Difference between revisions of "Forward contracts"

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A forward contract is a private, cash-market agreement between a [[buyer]] and [[seller]] for the future [[delivery]] of a commodity at an agreed upon price. Unlike [[futures]] [[contract]]s, forward contracts are not standardized and not transferable.<ref>{{cite web|url=http://www.cme.com/glossary/F.html|name=Glossary of Terms - Forward contract|org=CME|date=July 10, 2008}}</ref>  A [[clearing house]] does not stand between[[ buyer]] and [[seller]] to guarantee performance of the forward contract.
A forward contract is a private, cash-market agreement between a [[buyer]] and [[seller]] for the future [[delivery]] of a commodity at an agreed upon price. Unlike [[futures]] [[contract]]s, forward contracts are not standardized and not transferable.<ref>{{cite web|url=http://www.cme.com/glossary/F.html|name=Glossary of Terms - Forward contract|org=CME|date=July 10, 2008}}</ref>  A [[clearing house]] does not stand between[[ buyer]] and [[seller]] to guarantee performance of a forward contract.




== History ==
== History ==
Standardized forward contracts were essentially the first [[futures]] [[contract]]s.  
Standardized forward contracts were essentially the first [[futures]] [[contract]]s.  
According to [[CME Group]]'s educational resources, in 1848 the Board of Trade of the City of Chicago was formed as a [[member]]-owned organization that offered a centralized location for cash trading of a variety of goods as well as trading of forward contracts. As business grew, it was decided that standardizing the contracts would streamline the trading and delivery processes.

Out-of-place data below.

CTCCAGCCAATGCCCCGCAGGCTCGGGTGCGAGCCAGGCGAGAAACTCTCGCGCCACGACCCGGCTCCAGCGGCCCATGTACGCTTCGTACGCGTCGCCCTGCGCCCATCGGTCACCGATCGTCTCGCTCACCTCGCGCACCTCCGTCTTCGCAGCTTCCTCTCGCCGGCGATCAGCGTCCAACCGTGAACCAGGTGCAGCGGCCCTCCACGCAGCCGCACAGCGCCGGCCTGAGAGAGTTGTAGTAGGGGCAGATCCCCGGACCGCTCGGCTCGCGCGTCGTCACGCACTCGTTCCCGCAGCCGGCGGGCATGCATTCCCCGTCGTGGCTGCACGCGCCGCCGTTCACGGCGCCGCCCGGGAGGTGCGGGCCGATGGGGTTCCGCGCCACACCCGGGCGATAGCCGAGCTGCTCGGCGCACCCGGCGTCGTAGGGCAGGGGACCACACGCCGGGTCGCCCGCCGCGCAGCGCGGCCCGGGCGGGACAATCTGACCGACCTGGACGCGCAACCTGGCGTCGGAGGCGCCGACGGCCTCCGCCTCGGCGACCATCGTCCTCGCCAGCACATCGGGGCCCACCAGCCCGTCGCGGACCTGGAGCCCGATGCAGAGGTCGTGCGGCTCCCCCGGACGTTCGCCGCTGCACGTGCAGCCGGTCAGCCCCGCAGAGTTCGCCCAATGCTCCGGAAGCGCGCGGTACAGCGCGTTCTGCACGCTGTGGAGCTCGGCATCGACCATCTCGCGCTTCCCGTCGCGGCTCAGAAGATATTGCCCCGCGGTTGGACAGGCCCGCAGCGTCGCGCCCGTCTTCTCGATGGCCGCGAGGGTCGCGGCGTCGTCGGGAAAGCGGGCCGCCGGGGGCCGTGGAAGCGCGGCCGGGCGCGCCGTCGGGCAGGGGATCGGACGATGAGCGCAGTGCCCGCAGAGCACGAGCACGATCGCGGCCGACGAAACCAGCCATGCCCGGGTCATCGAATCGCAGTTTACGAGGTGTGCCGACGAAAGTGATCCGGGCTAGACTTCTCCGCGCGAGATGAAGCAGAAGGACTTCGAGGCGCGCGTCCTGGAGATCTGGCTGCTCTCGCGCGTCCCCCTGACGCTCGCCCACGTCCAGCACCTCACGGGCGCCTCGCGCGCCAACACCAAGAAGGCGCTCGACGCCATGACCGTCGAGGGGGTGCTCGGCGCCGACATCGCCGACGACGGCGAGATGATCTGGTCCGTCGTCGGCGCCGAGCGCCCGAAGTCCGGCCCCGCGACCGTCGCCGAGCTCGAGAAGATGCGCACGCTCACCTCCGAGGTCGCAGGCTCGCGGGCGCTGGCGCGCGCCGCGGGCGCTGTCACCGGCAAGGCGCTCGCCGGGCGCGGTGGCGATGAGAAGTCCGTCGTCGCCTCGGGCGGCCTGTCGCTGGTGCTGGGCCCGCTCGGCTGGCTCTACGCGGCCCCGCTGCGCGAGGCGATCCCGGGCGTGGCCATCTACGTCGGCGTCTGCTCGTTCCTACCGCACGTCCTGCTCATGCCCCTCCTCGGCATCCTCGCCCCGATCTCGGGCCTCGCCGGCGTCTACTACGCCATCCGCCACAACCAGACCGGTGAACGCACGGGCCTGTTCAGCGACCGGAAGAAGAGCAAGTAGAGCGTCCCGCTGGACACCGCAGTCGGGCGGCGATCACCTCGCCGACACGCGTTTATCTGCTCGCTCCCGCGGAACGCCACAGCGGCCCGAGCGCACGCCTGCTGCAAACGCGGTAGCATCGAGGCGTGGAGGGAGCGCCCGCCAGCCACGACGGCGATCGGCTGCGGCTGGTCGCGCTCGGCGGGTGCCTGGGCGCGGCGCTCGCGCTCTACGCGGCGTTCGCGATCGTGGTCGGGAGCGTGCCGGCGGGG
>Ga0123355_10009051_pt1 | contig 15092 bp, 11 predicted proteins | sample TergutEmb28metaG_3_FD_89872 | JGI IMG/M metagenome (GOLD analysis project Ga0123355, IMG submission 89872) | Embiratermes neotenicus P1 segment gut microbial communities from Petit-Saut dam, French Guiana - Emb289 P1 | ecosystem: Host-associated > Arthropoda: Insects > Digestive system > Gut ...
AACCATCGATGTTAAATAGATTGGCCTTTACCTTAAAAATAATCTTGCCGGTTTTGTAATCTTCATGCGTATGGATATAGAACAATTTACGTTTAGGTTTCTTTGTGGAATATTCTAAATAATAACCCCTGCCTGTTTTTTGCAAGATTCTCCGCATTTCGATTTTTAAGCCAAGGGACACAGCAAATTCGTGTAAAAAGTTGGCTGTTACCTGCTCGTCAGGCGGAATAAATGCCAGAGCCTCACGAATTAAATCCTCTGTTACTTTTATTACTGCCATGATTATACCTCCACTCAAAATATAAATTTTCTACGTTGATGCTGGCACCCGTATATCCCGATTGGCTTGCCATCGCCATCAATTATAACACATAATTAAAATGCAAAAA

Market participants were asked to trade contracts that were identical in terms of quantity, quality, delivery month and terms as established by the exchange. The only thing left for traders to negotiate was price and the number of contracts.





Revision as of 14:01, 10 July 2008


A forward contract is a private, cash-market agreement between a buyer and seller for the future delivery of a commodity at an agreed upon price. Unlike futures contracts, forward contracts are not standardized and not transferable.[1] A clearing house does not stand betweenbuyer and seller to guarantee performance of a forward contract.


History[edit]

Standardized forward contracts were essentially the first futures contracts.

According to CME Group's educational resources, in 1848 the Board of Trade of the City of Chicago was formed as a member-owned organization that offered a centralized location for cash trading of a variety of goods as well as trading of forward contracts. As business grew, it was decided that standardizing the contracts would streamline the trading and delivery processes.

Market participants were asked to trade contracts that were identical in terms of quantity, quality, delivery month and terms as established by the exchange. The only thing left for traders to negotiate was price and the number of contracts.

















References[edit]